'Throw-Away' Children Worry Members Group Keys on Franklin Abuse Charges - July 25, 1989 - Omaha World-Herald
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July 25, 1989 'Throw-Away' Children Worry Members Group Keys on Franklin Abuse Charges; [Sunrise Edition] Robert Dorr. Omaha World - Herald. Omaha, Neb. pg. 17
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(Copyright 1989 Omaha World-Herald Company)
A committee was formed Monday to press for continued investigation of possible physical and sexual child abuse committed by people linked to the defunct Franklin Community Federal Credit Union.
The group, called Concerned Parents, will have seven members - parents, clergymen and social workers - said Mary Lyons-Barrett, who helped organize a meeting Monday at Holy Family Catholic Church.
At the meeting, one woman said she has talked to three girls who said they were victims of child abuse by people involved with the Franklin case. "I know the kids, and I know they're telling the truth," she said.
The woman, who declined to give her name, said she and the three girls lived in the same neighborhood at one time. The girls "had no reason to make up stories," she said.
Ms. Lyons-Barrett said "20 to 30 children that we know of" have been abused in connection with activities involving people related to the Franklin case. She said she bases that estimate - which she said might be "very conservative" - on her talks with social workers who interviewed girls who said they were abuse victims. She hasn't interviewed any victims herself, she said.
Some of the victims may be children of illegal aliens, said Ms. Lyons-Barrett, who formerly directed a housing program for the working poor and is the mother of two children.
"Many of these allegations have been verified by agencies," she said. The children have passed lie-detector tests administered by the State Patrol, she said.
Bonnie Cosentino, a professional artist and mother of one child, said some of the youngsters supposedly abused are thought of by some as "throw-away children" because they don't live in normal homes.'Terrible Thing'
"That term - throw-away children - makes me sick," said Ms. Cosentino, who helped organize Monday's meeting. "They are the ones subjected to this terrible, terrible thing."
State Sens. Ernie Chambers of Omaha, committee vice chairman, and Jim McFarland of Lincoln, a member, have resigned from the Legislature's special committee investigating all aspects of Franklin's failure, as have special counsel Kirk Naylor and special investigator Jerry Lowe.
Several people among the approximately 60 who attended the meeting said they hope the two state legislators and the two staff members can be persuaded to return to the committee.
The resignations are "of grave concern," said Kathy Moore, executive director of Voices for Children, a non-profit child advocacy group.
"If there is even a shred of evidence to indicate a possibility that crimes against children occurred, then the aggressive investigation must continue," she said.
Others said they are concerned that the focus of the special legislative committee will shift from child abuse.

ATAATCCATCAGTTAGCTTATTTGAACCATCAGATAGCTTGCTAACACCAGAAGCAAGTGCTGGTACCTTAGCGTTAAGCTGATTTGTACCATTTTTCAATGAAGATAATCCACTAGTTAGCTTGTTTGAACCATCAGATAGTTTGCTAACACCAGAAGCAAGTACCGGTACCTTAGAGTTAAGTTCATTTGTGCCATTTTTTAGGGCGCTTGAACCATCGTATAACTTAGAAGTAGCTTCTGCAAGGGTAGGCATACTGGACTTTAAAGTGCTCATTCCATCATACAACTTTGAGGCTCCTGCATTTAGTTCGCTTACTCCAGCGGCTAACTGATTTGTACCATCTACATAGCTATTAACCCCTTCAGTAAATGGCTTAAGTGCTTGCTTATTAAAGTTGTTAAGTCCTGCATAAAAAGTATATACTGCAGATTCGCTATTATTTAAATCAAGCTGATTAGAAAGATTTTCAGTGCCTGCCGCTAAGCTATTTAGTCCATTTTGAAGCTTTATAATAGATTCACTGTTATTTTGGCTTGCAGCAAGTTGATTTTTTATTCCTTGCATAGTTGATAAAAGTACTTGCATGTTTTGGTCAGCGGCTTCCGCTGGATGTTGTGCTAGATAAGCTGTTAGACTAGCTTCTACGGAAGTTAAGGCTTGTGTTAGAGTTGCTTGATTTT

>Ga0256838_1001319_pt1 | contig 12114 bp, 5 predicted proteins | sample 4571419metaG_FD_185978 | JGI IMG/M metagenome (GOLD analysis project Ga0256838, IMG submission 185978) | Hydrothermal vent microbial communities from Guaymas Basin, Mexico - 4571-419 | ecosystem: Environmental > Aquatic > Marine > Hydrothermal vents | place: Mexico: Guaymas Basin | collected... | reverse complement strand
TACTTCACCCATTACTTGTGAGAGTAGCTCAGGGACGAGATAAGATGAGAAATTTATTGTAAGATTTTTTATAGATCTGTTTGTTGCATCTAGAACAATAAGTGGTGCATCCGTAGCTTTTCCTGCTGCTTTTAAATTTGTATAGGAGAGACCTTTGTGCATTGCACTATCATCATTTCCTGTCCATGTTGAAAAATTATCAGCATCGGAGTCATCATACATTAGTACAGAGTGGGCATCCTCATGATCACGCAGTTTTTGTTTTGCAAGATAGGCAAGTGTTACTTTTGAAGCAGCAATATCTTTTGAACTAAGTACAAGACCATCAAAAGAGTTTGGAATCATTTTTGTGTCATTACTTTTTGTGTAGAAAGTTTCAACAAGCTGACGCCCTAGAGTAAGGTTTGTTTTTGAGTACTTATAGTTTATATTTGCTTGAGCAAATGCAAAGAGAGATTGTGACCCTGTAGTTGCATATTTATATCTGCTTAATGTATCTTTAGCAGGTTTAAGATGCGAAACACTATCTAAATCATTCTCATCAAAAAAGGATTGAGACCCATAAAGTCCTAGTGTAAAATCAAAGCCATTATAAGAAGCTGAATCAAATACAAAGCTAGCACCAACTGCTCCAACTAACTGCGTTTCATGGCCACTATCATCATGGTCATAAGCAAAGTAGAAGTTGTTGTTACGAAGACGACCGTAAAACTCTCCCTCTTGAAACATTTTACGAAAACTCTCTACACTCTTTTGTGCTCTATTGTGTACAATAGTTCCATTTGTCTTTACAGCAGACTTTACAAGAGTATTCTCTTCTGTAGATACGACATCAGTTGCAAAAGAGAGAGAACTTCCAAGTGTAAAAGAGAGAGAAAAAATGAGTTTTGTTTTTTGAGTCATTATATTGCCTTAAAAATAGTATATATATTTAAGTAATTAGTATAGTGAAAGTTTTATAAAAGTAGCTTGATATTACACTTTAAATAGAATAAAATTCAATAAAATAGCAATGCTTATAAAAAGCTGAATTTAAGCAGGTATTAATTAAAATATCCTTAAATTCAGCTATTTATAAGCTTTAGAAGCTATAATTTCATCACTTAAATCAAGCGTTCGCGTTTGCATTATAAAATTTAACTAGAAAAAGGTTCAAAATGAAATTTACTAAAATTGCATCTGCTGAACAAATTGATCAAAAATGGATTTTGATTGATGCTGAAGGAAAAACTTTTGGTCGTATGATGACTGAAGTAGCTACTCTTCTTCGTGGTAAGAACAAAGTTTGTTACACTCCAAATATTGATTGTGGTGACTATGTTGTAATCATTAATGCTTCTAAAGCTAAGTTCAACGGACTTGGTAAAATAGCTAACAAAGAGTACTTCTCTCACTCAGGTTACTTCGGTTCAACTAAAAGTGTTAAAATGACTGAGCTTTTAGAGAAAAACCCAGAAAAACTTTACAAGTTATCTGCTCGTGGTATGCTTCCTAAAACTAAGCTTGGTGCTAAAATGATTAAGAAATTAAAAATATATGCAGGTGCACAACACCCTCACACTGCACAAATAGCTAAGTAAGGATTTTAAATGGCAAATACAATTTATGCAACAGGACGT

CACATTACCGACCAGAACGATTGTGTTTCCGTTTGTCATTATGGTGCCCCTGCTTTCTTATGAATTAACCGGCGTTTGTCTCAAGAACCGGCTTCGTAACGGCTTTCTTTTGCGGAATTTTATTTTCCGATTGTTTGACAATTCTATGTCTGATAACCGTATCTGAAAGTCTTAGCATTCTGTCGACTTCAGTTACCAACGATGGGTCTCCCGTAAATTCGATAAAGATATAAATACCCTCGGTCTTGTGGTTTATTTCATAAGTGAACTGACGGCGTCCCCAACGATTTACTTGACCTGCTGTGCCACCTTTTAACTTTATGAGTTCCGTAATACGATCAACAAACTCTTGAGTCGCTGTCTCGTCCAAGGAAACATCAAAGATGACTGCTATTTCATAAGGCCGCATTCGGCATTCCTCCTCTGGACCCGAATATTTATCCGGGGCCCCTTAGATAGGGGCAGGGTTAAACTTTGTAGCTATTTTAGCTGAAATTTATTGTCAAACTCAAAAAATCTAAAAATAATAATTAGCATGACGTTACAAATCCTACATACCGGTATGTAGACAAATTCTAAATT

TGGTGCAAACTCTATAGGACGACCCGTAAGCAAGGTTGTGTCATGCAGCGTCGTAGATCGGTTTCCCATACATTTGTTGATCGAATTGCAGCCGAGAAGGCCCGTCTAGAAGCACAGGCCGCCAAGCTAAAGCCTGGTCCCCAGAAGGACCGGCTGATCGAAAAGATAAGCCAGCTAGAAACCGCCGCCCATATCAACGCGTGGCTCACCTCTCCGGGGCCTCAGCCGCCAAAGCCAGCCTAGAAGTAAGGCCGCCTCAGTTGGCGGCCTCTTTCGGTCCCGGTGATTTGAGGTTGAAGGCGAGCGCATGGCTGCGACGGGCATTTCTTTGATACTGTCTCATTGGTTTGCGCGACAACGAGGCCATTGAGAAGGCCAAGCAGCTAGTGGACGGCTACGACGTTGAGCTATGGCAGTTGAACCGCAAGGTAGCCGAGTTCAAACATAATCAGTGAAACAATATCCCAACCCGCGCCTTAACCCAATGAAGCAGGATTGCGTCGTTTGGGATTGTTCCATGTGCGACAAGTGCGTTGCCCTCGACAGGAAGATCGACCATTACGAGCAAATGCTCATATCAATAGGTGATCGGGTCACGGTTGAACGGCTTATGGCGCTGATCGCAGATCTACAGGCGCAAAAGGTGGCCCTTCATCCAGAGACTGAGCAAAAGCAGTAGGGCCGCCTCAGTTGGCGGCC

Chambers, Naylor and Lowe said comments by Sen. Loran Schmit of Bellwood, committee chairman, indicating that investigators couldn't verify any allegations of child abuse have discouraged witnesses from cooperating with the committee. There still were leads to follow, they said.
Schmit responded that he never intended to downplay the child abuse allegations. He said he believed following financial records would more quickly lead to proof, if any exists, of some of the allegations.
Anne Boyle, wife of former Mayor Mike Boyle, urged those attending Monday's meeting to write letters to members of the Legislature's Franklin committee.
She said a large group of people expressing concern about abused children would have an effect on public officials.
"Throw-away children are human beings," Mrs. Boyle said.
Cece Zorinsky, wife of the late Sen. Edward Zorinsky, also attended, but didn't speak. She said afterward, "I'm concerned and interested." She attended to become informed, she said.
Turned Up Nothing
Nicholas O'Hara, special agent in charge of the FBI in Nebraska and Iowa, and Robert Wadman, acting Omaha police chief, have said their agencies thoroughly investigated child-abuse allegations and turned up nothing of substance.
Naylor, the former committee counsel, said the State Patrol was the only agency to adequately investigate the child-abuse reports. He said he knows that because he had access to police, FBI, State Patrol and other records.
Schmit has said reports he received from Lowe, the committee investigator, after a July 7 meeting of the legislative committee indicated Lowe had turned up nothing to substantiate the child-abuse allegations.
Lowe said Monday that the reports he gave Schmit were only the last two or three he had written, not all his reports on child abuse.
Lowe characterized his full file of reports on child abuse this way: "There is evidence, there is verification of some of the child-abuse allegations."
He declined to disclose the nature of the verification. "I don't feel comfortable discussing specific details, and I have a concern about compromising future (investigative) efforts," he said.
Credit: World-Herald Staff Writer